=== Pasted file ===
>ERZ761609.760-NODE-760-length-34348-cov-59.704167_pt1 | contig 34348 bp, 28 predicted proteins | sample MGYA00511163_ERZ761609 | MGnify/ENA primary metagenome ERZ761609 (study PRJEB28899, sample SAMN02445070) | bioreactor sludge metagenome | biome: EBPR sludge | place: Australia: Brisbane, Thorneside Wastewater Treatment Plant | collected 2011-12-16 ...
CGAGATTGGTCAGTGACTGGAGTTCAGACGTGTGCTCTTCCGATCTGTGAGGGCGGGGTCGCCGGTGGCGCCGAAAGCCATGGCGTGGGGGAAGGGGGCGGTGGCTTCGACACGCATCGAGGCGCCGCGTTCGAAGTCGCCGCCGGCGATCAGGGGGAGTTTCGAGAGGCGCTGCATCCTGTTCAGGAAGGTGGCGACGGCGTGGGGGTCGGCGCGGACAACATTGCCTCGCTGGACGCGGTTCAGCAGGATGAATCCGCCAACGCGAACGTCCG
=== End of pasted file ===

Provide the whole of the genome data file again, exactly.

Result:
>ERZ761609.760-NODE-760-length-34348-cov-59.704167_pt1 | contig 34348 bp, 28 predicted proteins | sample MGYA00511163_ERZ761609 | MGnify/ENA primary metagenome ERZ761609 (study PRJEB28899, sample SAMN02445070) | bioreactor sludge metagenome | biome: EBPR sludge | place: Australia: Brisbane, Thorneside Wastewater Treatment Plant | collected 2011-12-16 ...
CGAGATTGGTCAGTGACTGGAGTTCAGACGTGTGCTCTTCCGATCTGTGAGGGCGGGGTCGCCGGTGGCGCCGAAAGCCATGGCGTGGGGGAAGGGGGCGGTGGCTTCGACACGCATCGAGGCGCCGCGTTCGAAGTCGCCGCCGGCGATCAGGGGGAGTTTCGAGAGGCGCTGCATCCTGTTCAGGAAGGTGGCGACGGCGTGGGGGTCGGCGCGGACAACATTGCCTCGCTGGACGCGGTTCAGCAGGATGAATCCGCCAACGCGAACGTCCG